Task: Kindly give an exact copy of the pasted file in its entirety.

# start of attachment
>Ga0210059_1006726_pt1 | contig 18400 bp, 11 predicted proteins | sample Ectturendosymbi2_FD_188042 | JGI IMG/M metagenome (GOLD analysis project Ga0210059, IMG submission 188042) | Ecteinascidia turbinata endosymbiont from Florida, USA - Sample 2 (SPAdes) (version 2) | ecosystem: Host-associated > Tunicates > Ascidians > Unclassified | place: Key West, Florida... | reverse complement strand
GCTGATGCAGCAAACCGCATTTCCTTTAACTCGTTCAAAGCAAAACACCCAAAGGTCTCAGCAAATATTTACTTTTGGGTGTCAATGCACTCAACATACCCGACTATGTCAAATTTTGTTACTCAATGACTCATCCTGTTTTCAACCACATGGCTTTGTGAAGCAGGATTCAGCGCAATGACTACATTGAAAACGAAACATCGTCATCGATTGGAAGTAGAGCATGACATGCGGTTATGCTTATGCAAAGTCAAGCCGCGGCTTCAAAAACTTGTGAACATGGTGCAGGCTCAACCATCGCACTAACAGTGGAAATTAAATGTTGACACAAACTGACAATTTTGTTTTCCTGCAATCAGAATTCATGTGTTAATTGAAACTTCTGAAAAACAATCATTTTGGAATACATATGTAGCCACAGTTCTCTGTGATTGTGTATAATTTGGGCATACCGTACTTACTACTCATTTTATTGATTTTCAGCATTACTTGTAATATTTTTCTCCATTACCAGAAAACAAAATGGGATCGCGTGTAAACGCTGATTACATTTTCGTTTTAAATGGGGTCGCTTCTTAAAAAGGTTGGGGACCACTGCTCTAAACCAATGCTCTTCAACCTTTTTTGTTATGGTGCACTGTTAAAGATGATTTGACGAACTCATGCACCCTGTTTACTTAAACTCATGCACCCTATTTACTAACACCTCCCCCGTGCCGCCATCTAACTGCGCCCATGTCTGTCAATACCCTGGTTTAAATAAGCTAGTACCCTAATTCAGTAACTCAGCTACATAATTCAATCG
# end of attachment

>Ga0210059_1006726_pt1 | contig 18400 bp, 11 predicted proteins | sample Ectturendosymbi2_FD_188042 | JGI IMG/M metagenome (GOLD analysis project Ga0210059, IMG submission 188042) | Ecteinascidia turbinata endosymbiont from Florida, USA - Sample 2 (SPAdes) (version 2) | ecosystem: Host-associated > Tunicates > Ascidians > Unclassified | place: Key West, Florida... | reverse complement strand
GCTGATGCAGCAAACCGCATTTCCTTTAACTCGTTCAAAGCAAAACACCCAAAGGTCTCAGCAAATATTTACTTTTGGGTGTCAATGCACTCAACATACCCGACTATGTCAAATTTTGTTACTCAATGACTCATCCTGTTTTCAACCACATGGCTTTGTGAAGCAGGATTCAGCGCAATGACTACATTGAAAACGAAACATCGTCATCGATTGGAAGTAGAGCATGACATGCGGTTATGCTTATGCAAAGTCAAGCCGCGGCTTCAAAAACTTGTGAACATGGTGCAGGCTCAACCATCGCACTAACAGTGGAAATTAAATGTTGACACAAACTGACAATTTTGTTTTCCTGCAATCAGAATTCATGTGTTAATTGAAACTTCTGAAAAACAATCATTTTGGAATACATATGTAGCCACAGTTCTCTGTGATTGTGTATAATTTGGGCATACCGTACTTACTACTCATTTTATTGATTTTCAGCATTACTTGTAATATTTTTCTCCATTACCAGAAAACAAAATGGGATCGCGTGTAAACGCTGATTACATTTTCGTTTTAAATGGGGTCGCTTCTTAAAAAGGTTGGGGACCACTGCTCTAAACCAATGCTCTTCAACCTTTTTTGTTATGGTGCACTGTTAAAGATGATTTGACGAACTCATGCACCCTGTTTACTTAAACTCATGCACCCTATTTACTAACACCTCCCCCGTGCCGCCATCTAACTGCGCCCATGTCTGTCAATACCCTGGTTTAAATAAGCTAGTACCCTAATTCAGTAACTCAGCTACATAATTCAATCG